Laettner’s buzzer-beater also knocked out Connecticut in 1990, and was a reasonable harbinger for what he would do to Kentucky two years later.
Iowa beat Georgetown 81-80 in 1980 by making 17 of its last 21 shots and 15 of 15 free throws. So torrid were the Hawkeyes, Georgetown shot 68 percent the second half and lost a 14-point lead. Something almost impossible to do.
In 2007 -- the 50th anniversary of the school’s first national championship -- North Carolina led Georgetown by 11 points in the second half, then missed 22 of 23 shots and lost 96-84 in overtime.
In 2004, there were three lead changes in the last 41 seconds between Oklahoma State and Saint Joseph’s. John Lucas’ 3-pointer with 6.9 seconds left finally settled it for the Cowboys, and Saint Joseph’s upstart climb to the Final Four fell one step short.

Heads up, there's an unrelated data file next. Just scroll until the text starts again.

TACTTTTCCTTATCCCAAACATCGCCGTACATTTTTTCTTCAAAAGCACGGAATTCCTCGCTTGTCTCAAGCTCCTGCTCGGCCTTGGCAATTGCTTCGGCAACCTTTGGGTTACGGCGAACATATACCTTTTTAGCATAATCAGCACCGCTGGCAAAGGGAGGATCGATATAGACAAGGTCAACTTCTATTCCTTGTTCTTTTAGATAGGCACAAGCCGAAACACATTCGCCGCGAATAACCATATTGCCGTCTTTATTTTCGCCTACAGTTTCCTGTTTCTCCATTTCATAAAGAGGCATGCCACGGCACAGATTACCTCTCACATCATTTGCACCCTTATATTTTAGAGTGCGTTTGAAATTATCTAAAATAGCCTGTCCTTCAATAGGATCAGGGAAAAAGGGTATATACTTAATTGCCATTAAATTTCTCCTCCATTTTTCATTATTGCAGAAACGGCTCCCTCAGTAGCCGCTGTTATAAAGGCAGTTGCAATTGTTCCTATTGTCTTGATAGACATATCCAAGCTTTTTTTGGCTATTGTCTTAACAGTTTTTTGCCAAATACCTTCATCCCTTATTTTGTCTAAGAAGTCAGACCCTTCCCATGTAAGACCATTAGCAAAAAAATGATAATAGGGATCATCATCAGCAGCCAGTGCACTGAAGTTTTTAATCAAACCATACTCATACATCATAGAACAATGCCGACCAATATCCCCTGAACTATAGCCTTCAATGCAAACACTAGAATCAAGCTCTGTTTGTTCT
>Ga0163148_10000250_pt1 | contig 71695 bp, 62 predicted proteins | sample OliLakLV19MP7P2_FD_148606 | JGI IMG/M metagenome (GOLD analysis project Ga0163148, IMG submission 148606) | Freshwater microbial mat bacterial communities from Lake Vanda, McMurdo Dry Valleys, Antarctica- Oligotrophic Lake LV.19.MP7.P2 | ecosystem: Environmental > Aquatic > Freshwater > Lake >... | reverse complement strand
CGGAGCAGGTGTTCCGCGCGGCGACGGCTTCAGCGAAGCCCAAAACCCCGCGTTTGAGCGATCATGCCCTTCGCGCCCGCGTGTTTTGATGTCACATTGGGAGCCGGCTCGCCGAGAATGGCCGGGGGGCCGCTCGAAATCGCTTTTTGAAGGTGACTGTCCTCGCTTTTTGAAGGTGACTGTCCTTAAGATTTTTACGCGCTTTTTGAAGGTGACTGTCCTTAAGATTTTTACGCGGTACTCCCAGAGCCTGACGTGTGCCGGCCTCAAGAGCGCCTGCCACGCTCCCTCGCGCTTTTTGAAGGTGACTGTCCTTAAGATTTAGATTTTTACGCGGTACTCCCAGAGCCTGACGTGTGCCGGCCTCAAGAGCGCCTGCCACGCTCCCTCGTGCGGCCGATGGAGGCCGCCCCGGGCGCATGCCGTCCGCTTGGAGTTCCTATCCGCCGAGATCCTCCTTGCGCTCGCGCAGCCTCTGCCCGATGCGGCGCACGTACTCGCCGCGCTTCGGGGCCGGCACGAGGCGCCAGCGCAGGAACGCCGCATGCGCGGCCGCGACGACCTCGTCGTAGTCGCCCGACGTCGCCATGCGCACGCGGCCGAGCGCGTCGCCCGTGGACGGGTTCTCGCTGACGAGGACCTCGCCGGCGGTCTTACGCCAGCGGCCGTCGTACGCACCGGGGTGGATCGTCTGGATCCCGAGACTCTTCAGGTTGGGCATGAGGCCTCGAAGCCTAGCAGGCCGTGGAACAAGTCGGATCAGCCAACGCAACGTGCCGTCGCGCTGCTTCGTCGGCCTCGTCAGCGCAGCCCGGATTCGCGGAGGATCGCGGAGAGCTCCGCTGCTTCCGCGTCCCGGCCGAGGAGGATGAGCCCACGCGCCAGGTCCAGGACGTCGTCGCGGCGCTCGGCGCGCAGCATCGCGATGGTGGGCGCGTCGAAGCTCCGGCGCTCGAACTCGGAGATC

And then there was 2005. This is the 10th anniversary of the Golden Age for regional championship games.
Within 24 hours there were three overtime classics, each with its own remarkable twists of plot and fortune.
First came Louisville against West Virginia. The Mountaineers, on their way to an astonishing 18-for-27 shooting day in 3-pointers, rolled to a 20-point lead in the first half. Rick Pitino would later say he threw out his entire defensive game plan at halftime and ad-libbed from there. It took his Cardinals until 38 seconds were left in regulation to finally pull even, then they won it 93-85 in overtime. "I’ve never seen anything like it in my life," Pitino said afterward.